Pros And Cons Of Use And Occupancy Agreements

Use and occupancy agreements
Use and occupancy agreements can be helpful for certain situations.

Buying and selling a home can be a whirlwind. Sometimes, things don’t go exactly according to plan, and closing dates get pushed back. This can leave both buyers and sellers scrambling for a place to stay. That’s where a use and occupancy agreement comes in.

A use and occupancy agreement is a temporary contract that allows either the buyer or seller to occupy the property before or after the official closing date. It essentially bridges the gap between when one party needs to move out and the other can move in. But, like any contract, there are advantages and disadvantages to consider. We discuss in more detail below.

Benefits for buyers

  • Move in Early: Need a place to stay before closing? A use and occupancy agreement grants access to the property, eliminating the stress of temporary housing.
  • Test Drive the Property: Living in the space before buying can reveal hidden issues or confirm it’s the perfect fit.
  • Financial Flexibility: Use and occupancy agreements can be cheaper than temporary housing, offering breathing room during the transition.

Drawbacks for buyers

  • Accidental Landlord: You become responsible for the property, including potential repairs and maintenance, before officially owning it.
  • Limited Rights: Unlike a lease, a use and occupancy agreement doesn’t offer the same level of tenant protections. Be clear on what you can and can’t do on the property.
  • Damage Deposits: Use and occupancy agreements often require a hefty deposit to cover potential damage during your stay.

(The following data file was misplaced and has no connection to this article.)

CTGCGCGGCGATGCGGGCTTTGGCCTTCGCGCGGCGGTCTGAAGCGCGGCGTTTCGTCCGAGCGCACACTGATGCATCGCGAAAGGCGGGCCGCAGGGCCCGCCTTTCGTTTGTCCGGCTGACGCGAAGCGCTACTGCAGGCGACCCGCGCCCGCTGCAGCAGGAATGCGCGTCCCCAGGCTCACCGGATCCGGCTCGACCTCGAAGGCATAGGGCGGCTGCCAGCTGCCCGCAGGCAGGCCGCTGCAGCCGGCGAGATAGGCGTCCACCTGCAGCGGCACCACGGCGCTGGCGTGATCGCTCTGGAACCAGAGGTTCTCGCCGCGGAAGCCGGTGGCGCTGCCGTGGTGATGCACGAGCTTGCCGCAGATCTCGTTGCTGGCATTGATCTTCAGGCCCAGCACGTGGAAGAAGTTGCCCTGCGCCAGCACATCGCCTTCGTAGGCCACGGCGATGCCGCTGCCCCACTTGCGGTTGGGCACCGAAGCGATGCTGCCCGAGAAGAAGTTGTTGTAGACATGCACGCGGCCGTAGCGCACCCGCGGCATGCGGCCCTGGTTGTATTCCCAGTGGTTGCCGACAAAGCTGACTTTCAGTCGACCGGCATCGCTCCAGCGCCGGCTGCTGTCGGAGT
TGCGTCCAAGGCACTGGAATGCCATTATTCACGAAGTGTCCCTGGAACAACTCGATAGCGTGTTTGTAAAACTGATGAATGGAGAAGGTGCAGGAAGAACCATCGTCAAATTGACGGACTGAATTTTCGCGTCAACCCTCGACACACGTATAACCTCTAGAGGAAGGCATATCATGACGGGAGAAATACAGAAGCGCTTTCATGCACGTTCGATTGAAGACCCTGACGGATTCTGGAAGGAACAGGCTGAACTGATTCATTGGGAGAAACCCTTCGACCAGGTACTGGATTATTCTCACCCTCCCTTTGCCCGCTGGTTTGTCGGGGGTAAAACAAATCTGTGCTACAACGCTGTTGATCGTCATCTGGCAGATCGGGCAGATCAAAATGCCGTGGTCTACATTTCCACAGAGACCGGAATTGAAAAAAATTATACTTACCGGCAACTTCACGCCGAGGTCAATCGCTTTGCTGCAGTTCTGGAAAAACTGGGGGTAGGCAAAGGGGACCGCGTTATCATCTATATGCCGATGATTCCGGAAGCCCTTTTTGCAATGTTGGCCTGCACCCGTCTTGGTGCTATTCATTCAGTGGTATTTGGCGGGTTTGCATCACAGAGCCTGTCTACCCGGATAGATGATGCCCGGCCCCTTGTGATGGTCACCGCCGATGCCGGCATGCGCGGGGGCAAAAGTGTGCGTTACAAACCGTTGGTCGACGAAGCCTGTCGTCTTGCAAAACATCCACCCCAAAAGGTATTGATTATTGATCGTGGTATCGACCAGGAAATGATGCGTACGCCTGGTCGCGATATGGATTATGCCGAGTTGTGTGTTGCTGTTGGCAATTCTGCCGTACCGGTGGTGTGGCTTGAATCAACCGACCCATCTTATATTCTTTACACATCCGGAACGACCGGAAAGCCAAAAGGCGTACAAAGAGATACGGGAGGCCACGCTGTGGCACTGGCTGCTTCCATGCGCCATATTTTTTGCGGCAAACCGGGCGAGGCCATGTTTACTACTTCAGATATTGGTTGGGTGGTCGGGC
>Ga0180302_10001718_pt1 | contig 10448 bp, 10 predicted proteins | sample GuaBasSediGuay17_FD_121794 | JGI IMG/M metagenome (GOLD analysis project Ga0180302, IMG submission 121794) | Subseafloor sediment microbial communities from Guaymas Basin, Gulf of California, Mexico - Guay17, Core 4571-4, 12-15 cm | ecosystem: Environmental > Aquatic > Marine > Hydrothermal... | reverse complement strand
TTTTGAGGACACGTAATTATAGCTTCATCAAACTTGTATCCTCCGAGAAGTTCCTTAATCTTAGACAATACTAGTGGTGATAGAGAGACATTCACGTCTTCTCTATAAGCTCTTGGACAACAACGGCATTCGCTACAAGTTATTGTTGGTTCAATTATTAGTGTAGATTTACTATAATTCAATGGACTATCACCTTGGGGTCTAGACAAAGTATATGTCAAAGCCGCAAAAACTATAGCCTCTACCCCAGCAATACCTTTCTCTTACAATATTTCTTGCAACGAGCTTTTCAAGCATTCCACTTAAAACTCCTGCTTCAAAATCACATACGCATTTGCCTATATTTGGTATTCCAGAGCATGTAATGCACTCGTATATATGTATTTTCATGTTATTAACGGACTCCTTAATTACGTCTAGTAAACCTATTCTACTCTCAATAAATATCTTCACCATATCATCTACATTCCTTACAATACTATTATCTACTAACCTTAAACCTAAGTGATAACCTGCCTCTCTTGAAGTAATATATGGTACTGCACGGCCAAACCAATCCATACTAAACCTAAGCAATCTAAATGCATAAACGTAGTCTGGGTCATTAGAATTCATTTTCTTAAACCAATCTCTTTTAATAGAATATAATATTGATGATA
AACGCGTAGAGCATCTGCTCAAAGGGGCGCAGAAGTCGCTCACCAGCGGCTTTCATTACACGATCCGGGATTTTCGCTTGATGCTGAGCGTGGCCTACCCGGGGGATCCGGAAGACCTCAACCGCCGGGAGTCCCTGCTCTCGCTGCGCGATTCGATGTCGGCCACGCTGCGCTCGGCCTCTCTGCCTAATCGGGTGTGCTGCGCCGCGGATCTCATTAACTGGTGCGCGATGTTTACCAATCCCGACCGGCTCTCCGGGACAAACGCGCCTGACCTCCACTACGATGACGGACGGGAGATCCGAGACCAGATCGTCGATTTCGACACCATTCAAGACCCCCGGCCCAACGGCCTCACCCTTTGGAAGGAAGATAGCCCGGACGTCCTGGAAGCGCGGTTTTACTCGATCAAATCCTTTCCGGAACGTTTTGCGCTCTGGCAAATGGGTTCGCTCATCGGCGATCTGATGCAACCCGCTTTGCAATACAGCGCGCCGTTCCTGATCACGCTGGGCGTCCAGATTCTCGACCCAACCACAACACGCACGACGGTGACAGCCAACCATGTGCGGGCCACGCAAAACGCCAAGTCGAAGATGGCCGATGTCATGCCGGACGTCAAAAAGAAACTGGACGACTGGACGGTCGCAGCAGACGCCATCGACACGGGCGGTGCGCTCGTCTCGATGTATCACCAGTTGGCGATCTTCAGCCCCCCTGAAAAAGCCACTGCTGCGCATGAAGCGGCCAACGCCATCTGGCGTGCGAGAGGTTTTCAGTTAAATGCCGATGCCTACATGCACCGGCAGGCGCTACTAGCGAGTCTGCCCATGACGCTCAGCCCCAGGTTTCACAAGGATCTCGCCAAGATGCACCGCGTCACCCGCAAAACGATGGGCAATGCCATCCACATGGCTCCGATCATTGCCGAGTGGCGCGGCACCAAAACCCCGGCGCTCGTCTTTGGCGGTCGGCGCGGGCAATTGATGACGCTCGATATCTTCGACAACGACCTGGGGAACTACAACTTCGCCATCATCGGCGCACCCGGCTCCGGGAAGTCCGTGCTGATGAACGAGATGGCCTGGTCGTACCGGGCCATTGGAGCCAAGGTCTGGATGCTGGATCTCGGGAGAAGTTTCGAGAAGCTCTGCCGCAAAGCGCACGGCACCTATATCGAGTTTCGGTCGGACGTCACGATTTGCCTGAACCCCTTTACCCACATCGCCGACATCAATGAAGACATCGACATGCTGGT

Benefits for sellers

  • Extra Income: Charge the buyer rent during the use and occupancy period to generate income while you find your next place.
  • Moving Flexibility: Need more time to find a new home? A use and occupancy agreement allows you to stay put for a negotiated period.
  • Peace of Mind: Knowing the property is occupied can deter vandalism or squatters while the house is vacant.

Drawbacks for sellers

  • Potential Delays: Letting the buyer move in early can push back renovations or repairs planned before the sale.
  • Property Wear and Tear: There’s a chance the buyer could damage the property during their stay, leading to repair costs.
  • Unforeseen Circumstances: What if the buyer needs to extend their stay? A clearly defined use and occupancy agreement minimizes complications.

Helpful tips for use and occupancy agreements

Use and occupancy agreements should be drafted by a real estate attorney to protect both buyer and seller. Clearly outline the terms of occupancy, including duration, financial obligations, and responsibilities for maintenance and repairs. Open communication is key. Discuss expectations and potential issues beforehand to avoid misunderstandings.


Use and occupancy agreements can be a valuable tool for navigating unexpected situations in real estate transactions. However, it’s important to weigh the pros and cons for your specific situation. Consulting with a real estate attorney is essential to ensure your use and occupancy agreement protects your interests. With careful planning and a well-drafted contract, a use and occupancy agreement can help ensure a smooth move for both buyers and sellers.

Are you thinking about buying or selling real estate in the South Florida area? We can help! Contact Natasha at Live South Florida Realty, Inc. today! Also, be sure to download the free Florida Home Search app for your smartphone or tablet.

By natasha moore

REALTOR® with Live South Florida Realty, Inc.